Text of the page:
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Onward ... ;) :D :p

PS - Looking at those pictures now I am realising that I have just installed the biggest building worktop I have ever had in my workshop (10 ft x 3.5 ft) and I am STILL working in one square foot surrounded by building mess and detritus that I constantly have to move to get space. I must be just a messy builder - it seems you give me space and I'll fill it with c**p :p :))
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Re: And now for something completely different

Postby Spitfire » Thu Dec 11, 2014 11:04 am

Well - it transpires that my connections from servo to 'wing' waggling' mechanicals were flawed and there were too many variables with potential for 'slop'.

The angle of the servo arms to their bellcranks was also too sharp and because of that I bent the pushrod wires - this was a bad idea - and I added servo grub screw connectors to grip the pushrod wires which also added another complication that increased the already bad angles.

SO - although they were glued in - the servos had to be unceremoniously hacked out and then set further back and buried deeper in the side cheeks (of which later) - the grub screw connectors have been dispensed with and replaced with the tried and tested 'Z' bend and brass inserts from connector blocks to join the two wires and that gives all the adjustment potential I need.

Where the pushrods attach to the ply bellcranks there was also further 'slop' - so I drilled out the holes and glued in brass tube to suit and that's eliminated that problem.

The servo installation is now not very pretty following the 'hacking' out - but it now works much better and anyway no one can see it when its finished...

This is the 'wing waggling' (aileron replacement) mechanism in action...

http://vid300.photobucket.com/albums/nn21/DavidXH558/2014-12-10%2016.57.43_zpsu9m7ejvc.mp4

Side cheeks are now shaped and glued on and you can now see how the servo bodies - which stick out of the fuselage sides - are hidden within those ... you can also see evidence of surgery to the starboard ply side where I had drilled the hole for the 6mm carbon wing joiner rod 1mm too low ... I had to cut out a square of ply and replace it with new then re-drill it - now its fine.

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So that's where we are at now ...

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I think it may be covering next - then it'll be the closed loop elevator/Rudder connections - then loads of wire bending for the undercarriage and dummy wing bracing wires supports ....

Oh and also in that last pic you can see a photo of a dummy Spandau Maxim gun I've got to try and copy from scratch ...

All good fun ...
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Re: And now for something completely different

Postby Spitfire » Tue Jan 13, 2015 10:43 pm

Main covering now finished .... I love solartex :D :D

I am well pleased with it ...

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This last pic shows how the wings are threaded onto a 6mm carbon rod and 2 wire control horns then the band passes through the fuselage and hooks onto the 2 wire hooks and that's all that holds the wing in place - there's 2mm ply washers in there to hold the wings off the fuselage - they then pivot around the 6mm rod to give 'aileron' control.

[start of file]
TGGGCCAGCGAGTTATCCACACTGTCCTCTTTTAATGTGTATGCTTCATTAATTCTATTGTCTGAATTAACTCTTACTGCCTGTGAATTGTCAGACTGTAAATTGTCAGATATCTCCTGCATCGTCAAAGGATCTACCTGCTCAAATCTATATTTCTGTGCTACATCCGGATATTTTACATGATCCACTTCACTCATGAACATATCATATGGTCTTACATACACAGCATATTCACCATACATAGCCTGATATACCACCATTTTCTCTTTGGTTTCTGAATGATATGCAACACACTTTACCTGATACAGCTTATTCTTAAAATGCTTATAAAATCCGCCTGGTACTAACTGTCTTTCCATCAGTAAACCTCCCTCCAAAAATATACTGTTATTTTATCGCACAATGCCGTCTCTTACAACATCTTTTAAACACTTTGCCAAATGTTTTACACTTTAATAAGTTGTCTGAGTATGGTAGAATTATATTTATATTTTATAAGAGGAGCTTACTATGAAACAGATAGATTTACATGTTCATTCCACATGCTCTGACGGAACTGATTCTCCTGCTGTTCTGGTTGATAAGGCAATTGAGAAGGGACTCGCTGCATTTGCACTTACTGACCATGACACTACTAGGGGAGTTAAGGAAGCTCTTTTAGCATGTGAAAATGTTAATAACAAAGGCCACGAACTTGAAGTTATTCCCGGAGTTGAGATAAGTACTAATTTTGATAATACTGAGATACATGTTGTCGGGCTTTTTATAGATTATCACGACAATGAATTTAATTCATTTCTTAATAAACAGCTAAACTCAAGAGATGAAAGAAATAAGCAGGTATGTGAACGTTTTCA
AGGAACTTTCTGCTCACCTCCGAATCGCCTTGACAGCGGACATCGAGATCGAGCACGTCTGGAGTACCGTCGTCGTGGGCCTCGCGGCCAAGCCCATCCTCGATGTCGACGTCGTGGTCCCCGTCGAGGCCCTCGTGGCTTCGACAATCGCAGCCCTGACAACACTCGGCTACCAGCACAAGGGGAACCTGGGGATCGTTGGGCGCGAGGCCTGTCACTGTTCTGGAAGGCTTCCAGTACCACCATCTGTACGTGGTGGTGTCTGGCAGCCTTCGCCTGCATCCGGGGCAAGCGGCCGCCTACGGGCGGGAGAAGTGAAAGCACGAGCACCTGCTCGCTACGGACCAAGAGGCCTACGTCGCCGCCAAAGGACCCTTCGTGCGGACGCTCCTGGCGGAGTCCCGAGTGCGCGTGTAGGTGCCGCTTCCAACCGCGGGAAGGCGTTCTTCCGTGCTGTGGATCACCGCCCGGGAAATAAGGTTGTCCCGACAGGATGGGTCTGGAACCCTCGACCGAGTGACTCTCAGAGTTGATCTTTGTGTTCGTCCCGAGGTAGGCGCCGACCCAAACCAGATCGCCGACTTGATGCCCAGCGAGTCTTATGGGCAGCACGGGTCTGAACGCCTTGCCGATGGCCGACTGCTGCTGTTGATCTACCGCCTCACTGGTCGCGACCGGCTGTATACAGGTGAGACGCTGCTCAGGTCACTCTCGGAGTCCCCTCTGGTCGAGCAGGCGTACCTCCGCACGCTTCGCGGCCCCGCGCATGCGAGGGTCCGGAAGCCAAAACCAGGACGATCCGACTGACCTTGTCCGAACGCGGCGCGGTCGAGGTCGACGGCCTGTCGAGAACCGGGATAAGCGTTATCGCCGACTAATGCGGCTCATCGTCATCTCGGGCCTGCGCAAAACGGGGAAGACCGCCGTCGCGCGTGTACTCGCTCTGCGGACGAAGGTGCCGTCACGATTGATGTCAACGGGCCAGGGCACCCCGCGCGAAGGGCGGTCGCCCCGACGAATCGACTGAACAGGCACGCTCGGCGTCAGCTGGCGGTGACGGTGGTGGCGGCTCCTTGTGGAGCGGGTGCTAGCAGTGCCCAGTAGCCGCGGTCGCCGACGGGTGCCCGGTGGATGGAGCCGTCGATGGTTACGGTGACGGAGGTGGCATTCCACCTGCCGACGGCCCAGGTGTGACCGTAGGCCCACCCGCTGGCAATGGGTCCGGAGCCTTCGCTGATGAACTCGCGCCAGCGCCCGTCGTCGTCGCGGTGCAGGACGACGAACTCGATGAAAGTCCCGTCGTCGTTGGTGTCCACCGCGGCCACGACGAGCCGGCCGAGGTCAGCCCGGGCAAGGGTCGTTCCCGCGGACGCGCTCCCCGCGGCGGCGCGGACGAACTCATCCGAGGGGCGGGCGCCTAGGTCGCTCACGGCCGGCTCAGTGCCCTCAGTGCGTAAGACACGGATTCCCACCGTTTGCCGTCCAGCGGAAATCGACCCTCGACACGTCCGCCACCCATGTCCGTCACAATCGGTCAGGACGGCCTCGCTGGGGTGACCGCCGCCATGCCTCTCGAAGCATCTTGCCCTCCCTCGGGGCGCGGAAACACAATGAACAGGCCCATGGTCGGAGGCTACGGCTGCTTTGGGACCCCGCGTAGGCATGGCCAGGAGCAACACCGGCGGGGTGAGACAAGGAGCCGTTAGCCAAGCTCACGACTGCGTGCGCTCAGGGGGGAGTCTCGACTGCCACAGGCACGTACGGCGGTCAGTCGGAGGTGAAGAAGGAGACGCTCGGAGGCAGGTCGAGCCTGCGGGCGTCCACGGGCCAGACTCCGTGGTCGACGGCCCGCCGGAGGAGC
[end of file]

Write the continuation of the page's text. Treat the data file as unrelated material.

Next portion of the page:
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Now for all the fiddly stuff - closed loops and the like :D :p
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Re: And now for something completely different

Postby Dougs » Wed Jan 14, 2015 8:28 am

wow David just, Wow! :-o :ymapplause: :ymapplause: :ymapplause: :ymapplause:
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Re: And now for something completely different

Postby Spitfire » Wed Feb 04, 2015 1:34 pm

Now we are moving on to the finishing touches, the functional control bits, the 'add ons' the 'fripperies' ...

I've coupled up all the closed loop rudder and elevator wires using 30lb fishing trace wire and 1.4mm crimps (useful stuff fishing equipment :p ) - all working fine ...

I mulled over the possibilities of a potential 3D printed Maxim/Spandau gun and finally decided to adapt a 'solid' one I bought earlier which (disappointingly) had a solid air cooling jacket and no barrel visible (obviously).. :-?

So I cut the one I had into several bits and set about it with the flexible Dremel and a dentists tiny round burr I was given years ago - I then discovered that the barrel part was actually hollow so there wasn't much material to remove. However, the holes drilled left quite a flimsy structure and, as usual, things got messy and some of the structure broke off ~x(

This led to me having to put an 8mm drill through the end of the barrel unit and then make an 8mm aluminium rod on the lathe the same as the diameter I'd just drilled - I then lightly greased that before inserting it and then adding small quantities of P38 filler - when dry I redrew the frame hole matrix with a pencil on the filler - withdrew the aluminum rod and drilled out the filler to regain the hole matrix. I then soaked the filler bits in CA to add a bit of belt and braces strength.